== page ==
The title of this week’s DKHQ Marine Fact sounds like a sci-fi animal; the visual being half coral, half octopus. Although not a sci-fi creature, this animal is a coral.
When I use the word coral in conversation it often elicits responses such as, “Oh, you mean the coral in the Great Barrier Reef?” Yes, the Great Barrier Reef does have a diversity of beautiful corals, but you don’t have to travel to the tropics to see corals. The corals I am discussing today are found in the cooler temperate waters of Southern Australia. You may need to put on a thicker wetsuit to view them, but they are just as beautiful and colourful as their tropical cousins.
Here are some incredibly interesting facts about octocorals:
Fact 1: The ‘octo’ in octocoral represents the eight feathery tentacles found on each polyp that form the coral. The feathery tentacles are attached to the stomach.
Fact 2: Octocorals are filter feeders, meaning they eat microscopic organisms floating in the water column. The feathery tentacles, as described above, act like fingers swaying in the water current, capturing organisms such as plankton (microscopic animals) and phytoplankton (microscopic algae). Each tentacle is hollow, allowing the organisms to travel from the feathery tips down to the stomach.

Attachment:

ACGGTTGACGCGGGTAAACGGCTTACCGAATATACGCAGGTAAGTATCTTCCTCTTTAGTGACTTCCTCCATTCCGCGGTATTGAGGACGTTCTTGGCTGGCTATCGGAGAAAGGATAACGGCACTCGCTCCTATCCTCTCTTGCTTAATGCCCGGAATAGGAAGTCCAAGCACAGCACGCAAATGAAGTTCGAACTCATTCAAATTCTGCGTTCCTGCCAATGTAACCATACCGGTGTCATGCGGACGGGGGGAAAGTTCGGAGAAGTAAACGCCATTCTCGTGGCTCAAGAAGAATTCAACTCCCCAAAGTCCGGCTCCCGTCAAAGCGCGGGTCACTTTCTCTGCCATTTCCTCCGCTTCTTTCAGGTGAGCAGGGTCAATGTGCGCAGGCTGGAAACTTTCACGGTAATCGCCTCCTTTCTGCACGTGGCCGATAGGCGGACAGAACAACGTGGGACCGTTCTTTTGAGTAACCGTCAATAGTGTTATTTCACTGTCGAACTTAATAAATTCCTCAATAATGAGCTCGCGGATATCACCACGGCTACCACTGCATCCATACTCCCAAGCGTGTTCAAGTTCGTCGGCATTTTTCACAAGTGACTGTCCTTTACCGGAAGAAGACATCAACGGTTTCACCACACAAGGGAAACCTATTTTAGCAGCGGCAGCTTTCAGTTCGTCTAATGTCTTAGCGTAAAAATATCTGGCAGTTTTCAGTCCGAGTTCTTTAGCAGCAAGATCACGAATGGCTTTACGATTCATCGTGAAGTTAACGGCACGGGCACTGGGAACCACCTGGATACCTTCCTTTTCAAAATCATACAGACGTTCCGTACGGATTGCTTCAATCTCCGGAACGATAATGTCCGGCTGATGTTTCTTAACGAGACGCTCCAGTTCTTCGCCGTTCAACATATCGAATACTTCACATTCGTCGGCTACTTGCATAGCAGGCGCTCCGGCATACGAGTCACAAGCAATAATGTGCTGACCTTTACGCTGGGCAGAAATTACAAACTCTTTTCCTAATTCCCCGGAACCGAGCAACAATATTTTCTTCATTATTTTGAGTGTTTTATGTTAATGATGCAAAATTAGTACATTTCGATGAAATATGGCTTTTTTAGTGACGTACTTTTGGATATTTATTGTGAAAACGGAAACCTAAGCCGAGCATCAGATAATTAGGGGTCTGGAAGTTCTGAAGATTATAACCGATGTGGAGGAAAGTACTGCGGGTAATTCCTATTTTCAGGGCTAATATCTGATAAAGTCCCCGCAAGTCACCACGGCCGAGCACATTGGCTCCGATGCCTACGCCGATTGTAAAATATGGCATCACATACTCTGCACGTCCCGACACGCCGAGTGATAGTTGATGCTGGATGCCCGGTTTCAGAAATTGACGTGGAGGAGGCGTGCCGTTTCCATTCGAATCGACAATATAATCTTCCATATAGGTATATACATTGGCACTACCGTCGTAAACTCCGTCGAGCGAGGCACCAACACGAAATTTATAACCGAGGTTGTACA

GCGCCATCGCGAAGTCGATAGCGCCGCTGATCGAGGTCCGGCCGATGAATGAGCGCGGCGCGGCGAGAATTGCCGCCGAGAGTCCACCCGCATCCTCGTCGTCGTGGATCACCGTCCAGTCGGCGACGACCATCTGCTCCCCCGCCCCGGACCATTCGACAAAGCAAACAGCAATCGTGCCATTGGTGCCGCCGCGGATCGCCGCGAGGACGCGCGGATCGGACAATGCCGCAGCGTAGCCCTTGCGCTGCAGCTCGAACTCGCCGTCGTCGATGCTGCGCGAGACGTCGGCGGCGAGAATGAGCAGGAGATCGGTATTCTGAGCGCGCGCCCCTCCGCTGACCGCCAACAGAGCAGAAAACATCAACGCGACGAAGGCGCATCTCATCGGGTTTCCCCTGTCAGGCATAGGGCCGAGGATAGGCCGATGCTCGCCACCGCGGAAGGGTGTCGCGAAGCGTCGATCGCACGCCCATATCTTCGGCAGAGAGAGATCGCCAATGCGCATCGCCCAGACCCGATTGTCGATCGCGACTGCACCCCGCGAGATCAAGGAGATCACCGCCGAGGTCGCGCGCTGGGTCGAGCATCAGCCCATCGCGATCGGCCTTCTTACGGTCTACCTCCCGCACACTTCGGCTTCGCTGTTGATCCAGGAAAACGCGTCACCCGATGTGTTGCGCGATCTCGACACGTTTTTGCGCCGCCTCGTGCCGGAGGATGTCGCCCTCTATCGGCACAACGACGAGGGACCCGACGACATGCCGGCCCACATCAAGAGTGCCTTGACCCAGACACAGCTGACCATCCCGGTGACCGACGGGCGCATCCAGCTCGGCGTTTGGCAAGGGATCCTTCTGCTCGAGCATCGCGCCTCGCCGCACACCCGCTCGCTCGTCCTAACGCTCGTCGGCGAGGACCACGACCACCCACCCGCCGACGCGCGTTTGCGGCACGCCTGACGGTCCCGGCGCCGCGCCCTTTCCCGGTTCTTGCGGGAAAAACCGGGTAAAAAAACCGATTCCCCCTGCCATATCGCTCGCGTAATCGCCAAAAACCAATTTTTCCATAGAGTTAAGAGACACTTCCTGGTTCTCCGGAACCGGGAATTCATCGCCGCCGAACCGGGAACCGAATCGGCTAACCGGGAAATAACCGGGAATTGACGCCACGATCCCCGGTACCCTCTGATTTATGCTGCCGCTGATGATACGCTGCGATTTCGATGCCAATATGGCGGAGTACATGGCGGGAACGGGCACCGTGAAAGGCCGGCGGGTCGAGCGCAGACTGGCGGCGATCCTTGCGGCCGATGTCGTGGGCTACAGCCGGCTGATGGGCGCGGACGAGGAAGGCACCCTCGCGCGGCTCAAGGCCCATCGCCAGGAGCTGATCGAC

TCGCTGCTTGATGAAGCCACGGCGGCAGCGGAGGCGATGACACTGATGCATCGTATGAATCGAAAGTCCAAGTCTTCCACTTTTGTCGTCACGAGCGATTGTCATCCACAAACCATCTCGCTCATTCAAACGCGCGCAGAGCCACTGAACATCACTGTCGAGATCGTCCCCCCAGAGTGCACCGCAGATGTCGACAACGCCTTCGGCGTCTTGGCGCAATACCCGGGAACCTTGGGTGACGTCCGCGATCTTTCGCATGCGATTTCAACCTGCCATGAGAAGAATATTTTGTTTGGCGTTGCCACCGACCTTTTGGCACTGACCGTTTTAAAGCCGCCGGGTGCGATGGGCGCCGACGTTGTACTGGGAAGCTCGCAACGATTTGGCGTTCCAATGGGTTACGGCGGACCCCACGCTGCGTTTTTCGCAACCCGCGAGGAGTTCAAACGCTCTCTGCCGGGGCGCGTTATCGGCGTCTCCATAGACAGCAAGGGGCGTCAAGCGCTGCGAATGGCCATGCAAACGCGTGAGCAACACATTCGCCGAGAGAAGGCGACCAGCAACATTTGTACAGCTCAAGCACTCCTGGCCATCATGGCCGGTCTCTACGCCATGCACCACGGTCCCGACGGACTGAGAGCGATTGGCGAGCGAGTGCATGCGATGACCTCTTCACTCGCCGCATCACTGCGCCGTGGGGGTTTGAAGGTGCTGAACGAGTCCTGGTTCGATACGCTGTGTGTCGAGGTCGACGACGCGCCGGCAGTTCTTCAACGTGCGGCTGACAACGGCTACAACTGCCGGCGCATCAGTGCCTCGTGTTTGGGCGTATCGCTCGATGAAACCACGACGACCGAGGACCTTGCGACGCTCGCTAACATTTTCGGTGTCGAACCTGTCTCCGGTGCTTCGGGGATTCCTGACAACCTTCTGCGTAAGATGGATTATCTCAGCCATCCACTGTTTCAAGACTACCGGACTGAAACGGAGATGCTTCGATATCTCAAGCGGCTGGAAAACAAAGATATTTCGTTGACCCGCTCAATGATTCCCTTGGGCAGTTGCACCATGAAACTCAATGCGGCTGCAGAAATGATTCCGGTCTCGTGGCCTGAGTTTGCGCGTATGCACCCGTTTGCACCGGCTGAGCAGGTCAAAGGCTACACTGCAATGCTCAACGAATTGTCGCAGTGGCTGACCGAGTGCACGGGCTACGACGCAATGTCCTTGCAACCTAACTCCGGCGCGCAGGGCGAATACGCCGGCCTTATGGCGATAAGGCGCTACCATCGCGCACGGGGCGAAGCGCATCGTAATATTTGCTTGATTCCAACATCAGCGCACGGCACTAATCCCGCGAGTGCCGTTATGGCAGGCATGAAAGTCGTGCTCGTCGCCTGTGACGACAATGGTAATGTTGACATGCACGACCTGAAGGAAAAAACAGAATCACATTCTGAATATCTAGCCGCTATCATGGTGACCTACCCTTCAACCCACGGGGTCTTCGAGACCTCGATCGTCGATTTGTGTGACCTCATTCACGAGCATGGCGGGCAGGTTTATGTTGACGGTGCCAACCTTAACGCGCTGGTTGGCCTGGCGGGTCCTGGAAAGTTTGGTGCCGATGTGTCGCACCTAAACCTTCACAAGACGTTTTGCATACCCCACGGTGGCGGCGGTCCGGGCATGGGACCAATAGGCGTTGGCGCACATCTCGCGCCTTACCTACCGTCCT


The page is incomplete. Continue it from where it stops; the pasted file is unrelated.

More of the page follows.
Fact 3: Octocorals form colonies that are attached to the seabed or other hard structures such as large rocks.
Fact 4: To see octocorals you will need to SCUBA as they prefer to live at depths between 4-50m.
Fact 5: Octocorals are in the scientific Order Alcyonacea and consist of soft corals, gorgonians and sea whips.